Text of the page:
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Another military demonstration in Xinjiang

T
op politics and current affairs news for February 28, 2017. Part of the daily SupChina news roundup "Atheism and religion."
5 months ago
Lucas Niewenhuis

  • China ‘anti-terror’ rallies: Thousands of troops on streets of Urumqi / The Guardian
    Thousands of troops have paraded through the streets of Urumqi, capital of the violence-stricken Xinjiang Uyghur Autonomous Region, following a military demonstration earlier this month. The mass gathering of more than 10,000 rifle-toting forces, the latest in a series of “anti-terror rallies” in the region, was described as a way of “mobilizing the armed forces to fight against…enemies of the people” by the government-run Xinjiang Daily. Xinjiang has experienced a series of deadly conflicts in recent years, including an ethnic riot that killed at least 197 people and injured more than 1,700 people in 2009. For more on ethnic tensions and the recently heightened security situation in Xinjiang, see this detailed roundup published by the Jamestown Foundation.
  • China reacts with anger, threats after South Korean missile defense decision / Reuters
    South Korean conglomerate Lotte has confirmed a land-use deal it first gave approval to late last year, and angered Beijing in the process. The deal offers up one of Lotte’s golf courses near Seoul to the U.S. and South Korean militaries so that they can install a THAAD (Terminal High Altitude Area Defense) missile defense system. Throughout last year, Beijing expressed strong disapproval of the deal. In November last year, construction by Lotte of a multibillion-dollar theme park in the northeastern city of Shenyang was suspended, while in January, scheduled concerts by South Korean musicians were canceled, although the Chinese government made no official connection with the THAAD plans. Chinese state media is now explicitly calling for a variety of boycotts on South Korean goods, with the Party mouthpiece People’s Daily going so far as to advocate the consideration of cutting diplomatic ties with South Korea.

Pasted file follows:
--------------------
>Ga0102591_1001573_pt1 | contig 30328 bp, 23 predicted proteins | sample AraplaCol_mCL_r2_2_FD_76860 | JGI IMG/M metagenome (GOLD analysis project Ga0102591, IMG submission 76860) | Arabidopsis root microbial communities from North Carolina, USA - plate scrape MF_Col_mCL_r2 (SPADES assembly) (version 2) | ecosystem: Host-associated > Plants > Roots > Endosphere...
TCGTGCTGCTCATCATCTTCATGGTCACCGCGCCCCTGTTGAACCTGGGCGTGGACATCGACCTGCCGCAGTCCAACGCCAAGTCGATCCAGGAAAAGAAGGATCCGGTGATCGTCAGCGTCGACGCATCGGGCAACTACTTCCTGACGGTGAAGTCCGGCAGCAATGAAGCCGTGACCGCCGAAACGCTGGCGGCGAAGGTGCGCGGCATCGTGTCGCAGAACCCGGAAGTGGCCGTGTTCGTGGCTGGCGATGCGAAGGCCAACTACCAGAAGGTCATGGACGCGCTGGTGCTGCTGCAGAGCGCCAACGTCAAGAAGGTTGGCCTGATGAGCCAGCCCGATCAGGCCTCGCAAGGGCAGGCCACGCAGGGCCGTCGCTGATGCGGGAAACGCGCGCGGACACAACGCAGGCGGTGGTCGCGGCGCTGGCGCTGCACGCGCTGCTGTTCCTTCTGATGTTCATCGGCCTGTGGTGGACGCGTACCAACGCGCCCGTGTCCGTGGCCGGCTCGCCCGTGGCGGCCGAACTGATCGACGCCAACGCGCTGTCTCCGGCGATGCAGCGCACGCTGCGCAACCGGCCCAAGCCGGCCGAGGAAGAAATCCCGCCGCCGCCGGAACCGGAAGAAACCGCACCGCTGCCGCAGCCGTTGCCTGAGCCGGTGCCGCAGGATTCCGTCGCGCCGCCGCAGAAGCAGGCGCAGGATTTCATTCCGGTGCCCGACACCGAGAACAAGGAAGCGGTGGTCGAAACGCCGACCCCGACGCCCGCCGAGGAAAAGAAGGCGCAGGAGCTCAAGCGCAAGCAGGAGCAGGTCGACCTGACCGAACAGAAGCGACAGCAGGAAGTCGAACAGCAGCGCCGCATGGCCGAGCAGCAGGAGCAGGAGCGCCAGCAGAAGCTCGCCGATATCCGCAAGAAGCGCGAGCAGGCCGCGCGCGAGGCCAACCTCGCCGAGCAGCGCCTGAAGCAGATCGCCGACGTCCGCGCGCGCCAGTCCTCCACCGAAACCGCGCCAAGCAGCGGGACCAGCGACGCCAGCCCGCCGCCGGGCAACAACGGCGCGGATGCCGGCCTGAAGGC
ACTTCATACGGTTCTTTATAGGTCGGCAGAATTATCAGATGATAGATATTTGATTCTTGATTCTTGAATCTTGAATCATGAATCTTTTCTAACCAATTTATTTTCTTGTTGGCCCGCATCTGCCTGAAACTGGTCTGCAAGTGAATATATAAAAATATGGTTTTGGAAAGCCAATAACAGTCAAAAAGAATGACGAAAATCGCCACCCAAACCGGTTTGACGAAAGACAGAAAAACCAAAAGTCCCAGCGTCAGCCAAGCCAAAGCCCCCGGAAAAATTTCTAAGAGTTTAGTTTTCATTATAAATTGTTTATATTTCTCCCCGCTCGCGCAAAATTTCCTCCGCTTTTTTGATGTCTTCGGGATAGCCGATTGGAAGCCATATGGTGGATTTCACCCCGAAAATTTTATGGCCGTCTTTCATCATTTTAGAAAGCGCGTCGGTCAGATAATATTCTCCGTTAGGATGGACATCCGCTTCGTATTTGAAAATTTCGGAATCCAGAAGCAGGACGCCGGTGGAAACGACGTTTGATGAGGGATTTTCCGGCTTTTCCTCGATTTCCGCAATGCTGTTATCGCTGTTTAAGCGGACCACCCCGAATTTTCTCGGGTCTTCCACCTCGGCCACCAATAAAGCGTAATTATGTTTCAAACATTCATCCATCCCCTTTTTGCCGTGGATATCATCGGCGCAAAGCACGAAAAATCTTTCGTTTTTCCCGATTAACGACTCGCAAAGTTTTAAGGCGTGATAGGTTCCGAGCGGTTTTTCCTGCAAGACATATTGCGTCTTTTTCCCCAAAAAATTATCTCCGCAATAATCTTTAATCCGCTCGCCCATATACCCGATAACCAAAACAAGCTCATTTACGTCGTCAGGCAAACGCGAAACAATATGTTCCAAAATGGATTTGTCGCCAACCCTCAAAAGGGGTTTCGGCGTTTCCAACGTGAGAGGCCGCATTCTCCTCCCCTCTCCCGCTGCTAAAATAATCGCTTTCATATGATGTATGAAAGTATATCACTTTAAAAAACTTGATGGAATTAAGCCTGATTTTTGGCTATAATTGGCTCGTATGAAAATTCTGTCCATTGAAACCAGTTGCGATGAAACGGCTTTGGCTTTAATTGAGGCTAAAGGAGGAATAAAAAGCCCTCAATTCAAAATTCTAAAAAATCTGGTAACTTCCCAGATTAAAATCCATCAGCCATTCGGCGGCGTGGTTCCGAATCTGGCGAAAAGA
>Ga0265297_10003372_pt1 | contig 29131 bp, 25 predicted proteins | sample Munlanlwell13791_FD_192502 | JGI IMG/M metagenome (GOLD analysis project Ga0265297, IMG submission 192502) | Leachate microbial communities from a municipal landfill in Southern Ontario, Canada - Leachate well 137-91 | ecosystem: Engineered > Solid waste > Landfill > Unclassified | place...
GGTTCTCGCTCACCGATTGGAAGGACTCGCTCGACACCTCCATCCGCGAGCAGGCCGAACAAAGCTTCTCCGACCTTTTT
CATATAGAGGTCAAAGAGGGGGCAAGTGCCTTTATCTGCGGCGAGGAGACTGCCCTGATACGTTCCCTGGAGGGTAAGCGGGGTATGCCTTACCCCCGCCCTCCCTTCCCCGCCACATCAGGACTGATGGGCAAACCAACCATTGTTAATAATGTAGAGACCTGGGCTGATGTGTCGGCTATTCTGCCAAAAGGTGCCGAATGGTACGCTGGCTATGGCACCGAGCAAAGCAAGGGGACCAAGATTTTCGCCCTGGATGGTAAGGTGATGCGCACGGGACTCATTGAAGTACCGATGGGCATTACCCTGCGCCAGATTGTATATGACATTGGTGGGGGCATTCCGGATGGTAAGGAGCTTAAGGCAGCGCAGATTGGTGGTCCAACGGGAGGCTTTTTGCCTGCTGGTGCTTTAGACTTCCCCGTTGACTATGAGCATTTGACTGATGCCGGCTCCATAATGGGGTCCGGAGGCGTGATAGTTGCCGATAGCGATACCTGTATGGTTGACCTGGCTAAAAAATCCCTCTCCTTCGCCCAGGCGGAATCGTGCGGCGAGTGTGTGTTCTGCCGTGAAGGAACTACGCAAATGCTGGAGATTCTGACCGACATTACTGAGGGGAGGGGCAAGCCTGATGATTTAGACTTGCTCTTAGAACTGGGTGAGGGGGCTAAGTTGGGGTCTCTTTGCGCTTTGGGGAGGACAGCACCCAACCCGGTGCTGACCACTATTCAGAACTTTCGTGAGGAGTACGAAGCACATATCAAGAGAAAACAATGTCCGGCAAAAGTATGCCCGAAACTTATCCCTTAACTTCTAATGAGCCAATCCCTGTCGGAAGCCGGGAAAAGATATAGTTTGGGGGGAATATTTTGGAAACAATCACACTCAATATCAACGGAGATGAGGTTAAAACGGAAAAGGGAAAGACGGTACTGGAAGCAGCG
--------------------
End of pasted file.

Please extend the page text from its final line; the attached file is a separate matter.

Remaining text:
By Lucas Niewenhuis
Lucas Niewenhuis is an associate editor at SupChina who helps curate daily news and produce the company's newsletter, app, and website content. Previously, Lucas researched China-Africa relations at the Social Science Research Council and interned at the Council on Foreign Relations in New York. He has studied Chinese language and culture in Shanghai and Beijing, and is a graduate of the University of Michigan.
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